When filling in the scorecard, we give each area a score of Low, Medium, or High, depending on how much impact we think it is likely to have.
Similarly, the effort score represents how much effort is required to fix any issues and improve the grade, also scored using Low, Medium, and High.
For example, fixing pages to follow CRO best practices would have a High impact on SEO because of the user experience boost, but because it doesn’t require too much work, it would be marked as Low effort.
As well as scoring each check by impact and effort, we also give letter grades (similar to school grades) each time we run through the scorecard, to represent how well our client is doing on each point.
This not only makes it easy to see how our clients are performing at a glance for anyone in the client’s company, but it also makes it easier to track improvements every time we run through it.
- A – The site meets the criteria, and there’s not much else you need to do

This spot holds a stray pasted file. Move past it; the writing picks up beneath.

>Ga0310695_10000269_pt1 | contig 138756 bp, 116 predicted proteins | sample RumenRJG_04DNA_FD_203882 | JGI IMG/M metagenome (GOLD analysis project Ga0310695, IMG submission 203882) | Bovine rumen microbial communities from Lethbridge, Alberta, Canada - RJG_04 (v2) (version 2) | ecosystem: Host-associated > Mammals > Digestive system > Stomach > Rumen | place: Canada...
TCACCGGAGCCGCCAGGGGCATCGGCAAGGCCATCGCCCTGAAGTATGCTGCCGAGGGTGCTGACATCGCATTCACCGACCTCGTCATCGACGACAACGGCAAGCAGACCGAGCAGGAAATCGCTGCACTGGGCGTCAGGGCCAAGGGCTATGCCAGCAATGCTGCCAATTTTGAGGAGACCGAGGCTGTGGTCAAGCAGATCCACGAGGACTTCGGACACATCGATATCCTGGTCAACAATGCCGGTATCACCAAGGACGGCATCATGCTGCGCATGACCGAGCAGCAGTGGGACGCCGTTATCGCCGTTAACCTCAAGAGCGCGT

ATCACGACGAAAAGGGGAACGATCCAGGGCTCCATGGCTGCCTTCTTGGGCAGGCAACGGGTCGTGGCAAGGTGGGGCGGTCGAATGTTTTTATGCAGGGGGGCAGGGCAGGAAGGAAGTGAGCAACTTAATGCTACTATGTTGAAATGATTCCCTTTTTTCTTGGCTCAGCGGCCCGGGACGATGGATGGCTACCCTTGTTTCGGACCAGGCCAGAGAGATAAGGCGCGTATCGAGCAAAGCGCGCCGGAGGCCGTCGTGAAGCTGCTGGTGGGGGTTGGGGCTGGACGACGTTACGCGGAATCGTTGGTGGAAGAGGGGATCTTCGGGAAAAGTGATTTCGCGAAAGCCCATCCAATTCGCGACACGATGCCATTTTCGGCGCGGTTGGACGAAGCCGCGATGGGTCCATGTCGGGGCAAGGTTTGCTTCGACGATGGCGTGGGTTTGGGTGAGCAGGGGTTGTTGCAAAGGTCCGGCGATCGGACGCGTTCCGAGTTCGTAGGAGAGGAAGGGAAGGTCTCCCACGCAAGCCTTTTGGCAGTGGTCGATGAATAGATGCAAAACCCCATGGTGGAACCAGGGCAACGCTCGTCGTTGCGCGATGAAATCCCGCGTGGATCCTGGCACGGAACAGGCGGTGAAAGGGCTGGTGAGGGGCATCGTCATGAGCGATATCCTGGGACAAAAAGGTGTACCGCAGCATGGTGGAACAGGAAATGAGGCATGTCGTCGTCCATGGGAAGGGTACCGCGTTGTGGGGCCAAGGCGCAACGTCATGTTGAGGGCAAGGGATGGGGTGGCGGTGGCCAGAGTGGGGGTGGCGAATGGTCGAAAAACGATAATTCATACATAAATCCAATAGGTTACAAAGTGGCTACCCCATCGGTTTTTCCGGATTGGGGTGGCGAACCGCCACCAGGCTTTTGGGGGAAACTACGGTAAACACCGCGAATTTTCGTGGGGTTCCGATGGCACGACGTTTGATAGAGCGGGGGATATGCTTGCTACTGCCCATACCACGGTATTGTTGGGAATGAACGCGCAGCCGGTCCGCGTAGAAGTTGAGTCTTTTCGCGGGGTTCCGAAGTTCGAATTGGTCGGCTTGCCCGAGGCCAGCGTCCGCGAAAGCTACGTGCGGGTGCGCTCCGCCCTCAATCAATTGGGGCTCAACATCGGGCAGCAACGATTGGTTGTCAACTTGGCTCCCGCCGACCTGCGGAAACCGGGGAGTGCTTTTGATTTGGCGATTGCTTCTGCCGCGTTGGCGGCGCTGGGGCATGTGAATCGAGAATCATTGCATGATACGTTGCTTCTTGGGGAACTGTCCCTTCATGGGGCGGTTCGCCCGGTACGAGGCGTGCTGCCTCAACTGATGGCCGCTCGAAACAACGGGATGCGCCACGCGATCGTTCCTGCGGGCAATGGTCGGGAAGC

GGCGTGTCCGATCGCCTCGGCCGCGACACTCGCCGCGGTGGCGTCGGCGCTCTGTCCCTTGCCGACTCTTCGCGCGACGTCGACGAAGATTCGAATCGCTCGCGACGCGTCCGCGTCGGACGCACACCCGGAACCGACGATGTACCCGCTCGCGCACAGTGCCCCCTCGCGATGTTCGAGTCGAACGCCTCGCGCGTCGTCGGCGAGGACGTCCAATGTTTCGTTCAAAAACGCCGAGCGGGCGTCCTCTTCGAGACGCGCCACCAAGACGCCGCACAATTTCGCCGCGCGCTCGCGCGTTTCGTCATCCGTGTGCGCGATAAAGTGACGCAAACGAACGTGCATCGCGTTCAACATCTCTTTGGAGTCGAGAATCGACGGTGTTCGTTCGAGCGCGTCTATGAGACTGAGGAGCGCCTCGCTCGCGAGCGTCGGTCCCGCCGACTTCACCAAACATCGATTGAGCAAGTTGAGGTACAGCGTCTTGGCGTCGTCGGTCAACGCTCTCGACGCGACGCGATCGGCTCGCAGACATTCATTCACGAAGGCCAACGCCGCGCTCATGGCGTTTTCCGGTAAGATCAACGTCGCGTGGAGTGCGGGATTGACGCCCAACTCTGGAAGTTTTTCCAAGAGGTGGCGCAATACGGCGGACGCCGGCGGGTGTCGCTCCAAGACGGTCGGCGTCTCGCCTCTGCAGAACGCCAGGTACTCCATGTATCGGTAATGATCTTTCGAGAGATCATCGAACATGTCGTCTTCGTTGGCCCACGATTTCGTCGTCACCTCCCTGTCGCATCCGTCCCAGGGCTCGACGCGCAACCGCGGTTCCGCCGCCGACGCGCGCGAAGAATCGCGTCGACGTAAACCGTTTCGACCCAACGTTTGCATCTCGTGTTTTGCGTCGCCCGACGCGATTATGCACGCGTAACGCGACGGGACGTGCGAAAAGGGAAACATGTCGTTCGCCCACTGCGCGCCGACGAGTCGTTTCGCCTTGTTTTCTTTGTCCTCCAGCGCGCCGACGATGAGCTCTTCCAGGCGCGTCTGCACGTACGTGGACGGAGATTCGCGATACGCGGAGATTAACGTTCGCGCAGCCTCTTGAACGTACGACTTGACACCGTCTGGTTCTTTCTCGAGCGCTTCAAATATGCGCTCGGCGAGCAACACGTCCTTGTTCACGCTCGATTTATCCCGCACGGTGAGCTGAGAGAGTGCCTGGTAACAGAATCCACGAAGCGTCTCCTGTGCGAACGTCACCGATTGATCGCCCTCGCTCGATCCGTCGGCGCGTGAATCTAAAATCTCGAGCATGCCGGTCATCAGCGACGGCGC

- B – The site is close, but there is still room for improvement
- C – The site isn’t meeting expectations, and a lot of work is required to improve
- N/A – This check doesn’t apply to your site/company
Note: We will often use plus and minus grades to make it even clearer (A-, C+, etc), and we also highlight the grades with green, yellow, or red, to make it even easier to visualize how well the site is performing.
Prioritize high impact actions
Generally, running through this scorecard will unearth a lot of opportunities to improve SEO investments that our clients are making.
These things can be done quickly off the back of running through the SEO scorecard that will make a big impact with minimal effort.
These actions tend to be marked with a ‘Low’ effort score on the scorecard.